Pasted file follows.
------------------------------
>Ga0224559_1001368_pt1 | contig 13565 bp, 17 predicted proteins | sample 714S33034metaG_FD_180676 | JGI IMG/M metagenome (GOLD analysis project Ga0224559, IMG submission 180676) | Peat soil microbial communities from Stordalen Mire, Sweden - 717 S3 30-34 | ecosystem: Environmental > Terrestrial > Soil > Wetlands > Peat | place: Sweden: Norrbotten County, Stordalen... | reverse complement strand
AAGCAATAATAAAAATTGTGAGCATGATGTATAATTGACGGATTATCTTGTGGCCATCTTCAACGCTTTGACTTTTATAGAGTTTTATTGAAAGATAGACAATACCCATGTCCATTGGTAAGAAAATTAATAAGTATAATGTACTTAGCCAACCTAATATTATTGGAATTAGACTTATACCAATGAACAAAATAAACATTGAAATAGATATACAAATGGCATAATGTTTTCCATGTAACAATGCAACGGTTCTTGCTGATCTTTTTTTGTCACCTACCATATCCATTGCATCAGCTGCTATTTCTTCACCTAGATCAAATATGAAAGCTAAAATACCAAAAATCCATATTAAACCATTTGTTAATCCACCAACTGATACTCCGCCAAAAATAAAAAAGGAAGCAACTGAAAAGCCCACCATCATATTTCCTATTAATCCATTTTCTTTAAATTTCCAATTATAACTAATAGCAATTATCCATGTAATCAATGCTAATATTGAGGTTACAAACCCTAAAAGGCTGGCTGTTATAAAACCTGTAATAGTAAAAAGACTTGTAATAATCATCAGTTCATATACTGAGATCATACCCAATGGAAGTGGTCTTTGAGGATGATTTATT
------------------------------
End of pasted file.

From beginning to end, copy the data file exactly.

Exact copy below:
>Ga0224559_1001368_pt1 | contig 13565 bp, 17 predicted proteins | sample 714S33034metaG_FD_180676 | JGI IMG/M metagenome (GOLD analysis project Ga0224559, IMG submission 180676) | Peat soil microbial communities from Stordalen Mire, Sweden - 717 S3 30-34 | ecosystem: Environmental > Terrestrial > Soil > Wetlands > Peat | place: Sweden: Norrbotten County, Stordalen... | reverse complement strand
AAGCAATAATAAAAATTGTGAGCATGATGTATAATTGACGGATTATCTTGTGGCCATCTTCAACGCTTTGACTTTTATAGAGTTTTATTGAAAGATAGACAATACCCATGTCCATTGGTAAGAAAATTAATAAGTATAATGTACTTAGCCAACCTAATATTATTGGAATTAGACTTATACCAATGAACAAAATAAACATTGAAATAGATATACAAATGGCATAATGTTTTCCATGTAACAATGCAACGGTTCTTGCTGATCTTTTTTTGTCACCTACCATATCCATTGCATCAGCTGCTATTTCTTCACCTAGATCAAATATGAAAGCTAAAATACCAAAAATCCATATTAAACCATTTGTTAATCCACCAACTGATACTCCGCCAAAAATAAAAAAGGAAGCAACTGAAAAGCCCACCATCATATTTCCTATTAATCCATTTTCTTTAAATTTCCAATTATAACTAATAGCAATTATCCATGTAATCAATGCTAATATTGAGGTTACAAACCCTAAAAGGCTGGCTGTTATAAAACCTGTAATAGTAAAAAGACTTGTAATAATCATCAGTTCATATACTGAGATCATACCCAATGGAAGTGGTCTTTGAGGATGATTTATT